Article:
Last update: June 11, 2024

5 minute read

What are Free Radicals?

Explore the impact of free radicals and the role of antioxidants in a balanced diet for natural protection. Discover ways to mitigate aging and disease risks through simple lifestyle changes and holistic nutrition.

Stephanie Wright

By Stephanie Wright, RN, BSN

Edited by Dr. Dimitar Marinov, MD, MBA, PhD

Learn more about our editorial standards

What are free radicals, and how can you prevent them from taking over your body? We'll help you understand how free radicals work and what you can do to protect yourself against them. So grab a cup of tea (or turmeric latte) and settle down as we explore everything you need to know about free radicals.

Key takeaways

  • Free Radicals cause damage to our DNA and accelerate aging
  • Antioxidants can help combat free radicals by neutralizing their effects
  • Not all antioxidants are equal; some are better than others based on your overall health needs

    What are free radicals?

    Free radicals, also called "active radicals," are molecules that have unpaired electrons. These unstable compounds can cause damage to your DNA, cell membranes, and other important structures in your body.

    How do free radicals affect your body?

    Free radicals damage your body in many ways. They cause stress on cell functions, leading to damaged cells and DNA linked to diseases such as cancer and Alzheimer's disease. These nasty culprits are associated with aging, disease, and overall health decline as you age. Consuming unhealthy food, pollution, and UV rays are common sources of free radicals.

    Free radicals can be balanced out with the help of antioxidants from healthy food and vitamin supplements. For example, red bell peppers, pecans, and dark chocolate are packed with antioxidants for combating free radicals.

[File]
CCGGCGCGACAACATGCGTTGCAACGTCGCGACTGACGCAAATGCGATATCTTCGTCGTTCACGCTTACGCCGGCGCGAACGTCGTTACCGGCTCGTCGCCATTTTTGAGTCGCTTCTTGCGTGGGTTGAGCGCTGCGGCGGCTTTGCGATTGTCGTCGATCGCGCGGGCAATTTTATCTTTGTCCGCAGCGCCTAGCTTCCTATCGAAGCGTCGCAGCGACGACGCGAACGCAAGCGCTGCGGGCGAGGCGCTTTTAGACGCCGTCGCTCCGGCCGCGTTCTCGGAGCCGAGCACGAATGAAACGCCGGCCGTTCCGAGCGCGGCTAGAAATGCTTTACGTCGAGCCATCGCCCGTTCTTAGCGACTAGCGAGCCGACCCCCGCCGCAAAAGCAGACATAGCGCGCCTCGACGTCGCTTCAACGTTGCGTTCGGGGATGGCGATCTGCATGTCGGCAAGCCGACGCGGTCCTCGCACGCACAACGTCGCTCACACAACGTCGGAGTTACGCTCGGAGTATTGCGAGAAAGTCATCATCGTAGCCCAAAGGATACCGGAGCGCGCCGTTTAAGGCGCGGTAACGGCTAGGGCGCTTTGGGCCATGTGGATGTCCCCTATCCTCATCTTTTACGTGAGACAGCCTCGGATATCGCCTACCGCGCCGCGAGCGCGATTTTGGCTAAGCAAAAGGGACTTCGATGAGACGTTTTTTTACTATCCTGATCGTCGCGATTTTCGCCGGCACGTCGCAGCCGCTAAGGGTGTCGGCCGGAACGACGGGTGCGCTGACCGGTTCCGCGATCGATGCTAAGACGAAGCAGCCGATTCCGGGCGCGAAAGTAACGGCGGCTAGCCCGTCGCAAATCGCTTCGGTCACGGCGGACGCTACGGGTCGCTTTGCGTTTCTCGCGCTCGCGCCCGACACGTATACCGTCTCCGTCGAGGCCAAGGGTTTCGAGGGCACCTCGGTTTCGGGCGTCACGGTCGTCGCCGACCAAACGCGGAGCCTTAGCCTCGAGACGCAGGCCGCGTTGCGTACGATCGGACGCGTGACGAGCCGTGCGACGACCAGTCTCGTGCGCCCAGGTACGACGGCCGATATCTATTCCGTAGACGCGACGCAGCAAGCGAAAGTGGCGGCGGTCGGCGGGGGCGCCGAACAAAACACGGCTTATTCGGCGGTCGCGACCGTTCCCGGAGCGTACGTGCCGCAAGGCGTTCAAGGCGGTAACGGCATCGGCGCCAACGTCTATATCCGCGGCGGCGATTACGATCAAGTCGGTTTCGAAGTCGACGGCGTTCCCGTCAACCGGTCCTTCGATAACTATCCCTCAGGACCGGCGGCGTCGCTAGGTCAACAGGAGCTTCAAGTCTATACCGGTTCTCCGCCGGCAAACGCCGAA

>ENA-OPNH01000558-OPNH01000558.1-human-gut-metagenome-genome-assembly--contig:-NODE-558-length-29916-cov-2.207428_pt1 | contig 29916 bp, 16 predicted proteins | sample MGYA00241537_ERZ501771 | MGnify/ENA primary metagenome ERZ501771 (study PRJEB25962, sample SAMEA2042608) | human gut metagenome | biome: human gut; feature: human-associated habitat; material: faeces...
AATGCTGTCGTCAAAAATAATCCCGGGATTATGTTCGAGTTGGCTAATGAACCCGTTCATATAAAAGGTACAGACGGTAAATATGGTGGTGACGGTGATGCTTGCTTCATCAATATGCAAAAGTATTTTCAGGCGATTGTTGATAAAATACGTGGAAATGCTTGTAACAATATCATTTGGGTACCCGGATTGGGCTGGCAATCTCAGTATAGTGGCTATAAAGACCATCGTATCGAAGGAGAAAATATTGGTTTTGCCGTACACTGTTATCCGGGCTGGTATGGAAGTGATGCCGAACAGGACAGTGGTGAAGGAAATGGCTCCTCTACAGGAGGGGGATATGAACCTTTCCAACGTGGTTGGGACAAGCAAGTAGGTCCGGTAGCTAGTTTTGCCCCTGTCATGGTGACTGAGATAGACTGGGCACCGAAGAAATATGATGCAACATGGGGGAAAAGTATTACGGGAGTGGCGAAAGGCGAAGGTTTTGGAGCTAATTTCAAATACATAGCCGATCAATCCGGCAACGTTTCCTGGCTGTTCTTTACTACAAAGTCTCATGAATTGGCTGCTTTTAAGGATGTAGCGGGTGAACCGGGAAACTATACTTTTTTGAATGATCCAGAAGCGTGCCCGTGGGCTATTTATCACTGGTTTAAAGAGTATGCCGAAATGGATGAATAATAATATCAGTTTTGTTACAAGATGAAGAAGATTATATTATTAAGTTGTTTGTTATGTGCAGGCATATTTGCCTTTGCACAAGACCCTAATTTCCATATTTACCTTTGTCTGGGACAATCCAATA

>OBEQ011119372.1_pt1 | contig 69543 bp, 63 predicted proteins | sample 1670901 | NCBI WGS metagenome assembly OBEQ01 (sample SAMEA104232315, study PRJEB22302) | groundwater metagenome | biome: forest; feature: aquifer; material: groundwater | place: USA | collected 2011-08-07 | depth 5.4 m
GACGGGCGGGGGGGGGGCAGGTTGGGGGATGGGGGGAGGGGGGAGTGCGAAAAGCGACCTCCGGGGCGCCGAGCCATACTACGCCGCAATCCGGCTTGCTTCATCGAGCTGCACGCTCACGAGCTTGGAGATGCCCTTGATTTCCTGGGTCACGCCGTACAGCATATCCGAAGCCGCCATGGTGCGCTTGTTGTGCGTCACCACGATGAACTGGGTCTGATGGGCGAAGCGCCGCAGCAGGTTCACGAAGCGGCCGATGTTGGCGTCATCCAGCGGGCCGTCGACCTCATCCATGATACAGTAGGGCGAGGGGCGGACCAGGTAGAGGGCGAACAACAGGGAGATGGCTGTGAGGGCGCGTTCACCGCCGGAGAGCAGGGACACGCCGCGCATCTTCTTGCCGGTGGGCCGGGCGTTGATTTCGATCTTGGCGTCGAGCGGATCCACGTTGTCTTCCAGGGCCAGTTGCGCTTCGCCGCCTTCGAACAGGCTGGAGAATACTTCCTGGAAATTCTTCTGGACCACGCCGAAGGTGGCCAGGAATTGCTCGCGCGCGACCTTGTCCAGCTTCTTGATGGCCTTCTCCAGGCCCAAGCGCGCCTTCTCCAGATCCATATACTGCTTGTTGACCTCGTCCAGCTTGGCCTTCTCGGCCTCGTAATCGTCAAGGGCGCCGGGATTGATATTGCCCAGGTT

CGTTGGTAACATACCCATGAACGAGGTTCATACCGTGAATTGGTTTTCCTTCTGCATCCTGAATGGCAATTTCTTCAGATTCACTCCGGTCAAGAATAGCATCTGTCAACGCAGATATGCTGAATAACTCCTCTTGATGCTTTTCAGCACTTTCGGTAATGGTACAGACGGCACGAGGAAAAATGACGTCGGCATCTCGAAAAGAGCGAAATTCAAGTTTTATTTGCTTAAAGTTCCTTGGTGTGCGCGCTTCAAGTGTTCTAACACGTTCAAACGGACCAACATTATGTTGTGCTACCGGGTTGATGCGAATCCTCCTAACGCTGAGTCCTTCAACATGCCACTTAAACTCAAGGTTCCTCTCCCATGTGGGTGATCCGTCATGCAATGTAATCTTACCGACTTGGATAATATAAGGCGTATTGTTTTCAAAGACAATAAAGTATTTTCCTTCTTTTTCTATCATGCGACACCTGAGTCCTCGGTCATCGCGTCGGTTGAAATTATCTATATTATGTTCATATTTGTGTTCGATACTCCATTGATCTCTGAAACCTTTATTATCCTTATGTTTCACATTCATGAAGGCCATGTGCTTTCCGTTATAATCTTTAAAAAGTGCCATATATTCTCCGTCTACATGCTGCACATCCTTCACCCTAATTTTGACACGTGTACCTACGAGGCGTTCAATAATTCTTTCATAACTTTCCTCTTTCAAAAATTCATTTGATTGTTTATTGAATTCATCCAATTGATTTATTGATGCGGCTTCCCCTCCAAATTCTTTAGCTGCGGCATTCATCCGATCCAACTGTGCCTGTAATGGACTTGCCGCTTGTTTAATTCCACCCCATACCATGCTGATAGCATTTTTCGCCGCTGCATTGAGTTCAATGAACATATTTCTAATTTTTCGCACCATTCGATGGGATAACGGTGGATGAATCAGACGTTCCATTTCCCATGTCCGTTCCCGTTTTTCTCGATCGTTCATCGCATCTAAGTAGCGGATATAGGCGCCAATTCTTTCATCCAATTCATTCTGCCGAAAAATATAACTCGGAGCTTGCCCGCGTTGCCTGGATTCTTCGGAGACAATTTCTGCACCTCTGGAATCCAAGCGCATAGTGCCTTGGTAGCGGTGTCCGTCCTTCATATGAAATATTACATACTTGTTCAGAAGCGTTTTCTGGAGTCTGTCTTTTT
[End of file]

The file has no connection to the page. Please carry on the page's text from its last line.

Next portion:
VitaRx Tip

    Toss an extra scoop of Acai powder in your smoothie bowl to ensure you get an extra dose of antioxidants.

    How do free radicals impact aging?

    Scientists hypothesize that free radicals are one of the culprits responsible for aging pains. These highly reactive molecules damage cellular components by stealing electrons, leading to DNA mutations, protein dysfunction, and lipid peroxidation.

    DNA damage may disrupt gene expression and increase disease risk. Protein damage affects vital cellular processes, while lipid peroxidation disrupts cell membranes and signaling.

    Free radicals also target mitochondria, affecting energy production and promoting aging. Over time, accumulated damage from free radicals accelerates cellular aging, contributing to age-related changes and increased susceptibility to diseases.

    How can antioxidants protect your body against free radicals?

    This is where antioxidants come in; they neutralize free radicals, restore cell functions, and may even prevent further damage. Healthy sources of antioxidants can come from vitamins C & E plus additional forms like beta-carotene and selenium found in most fruits, vegetables, nuts, lean meats, and several supplements.

    Sourcing vitamin C can be as simple as consuming citrus fruits like oranges and lemons or goji berries containing high antioxidant properties. Vitamin E is known for its immune-boosting and brain-enhancing properties and is found in seeds/nuts like almonds and peanuts.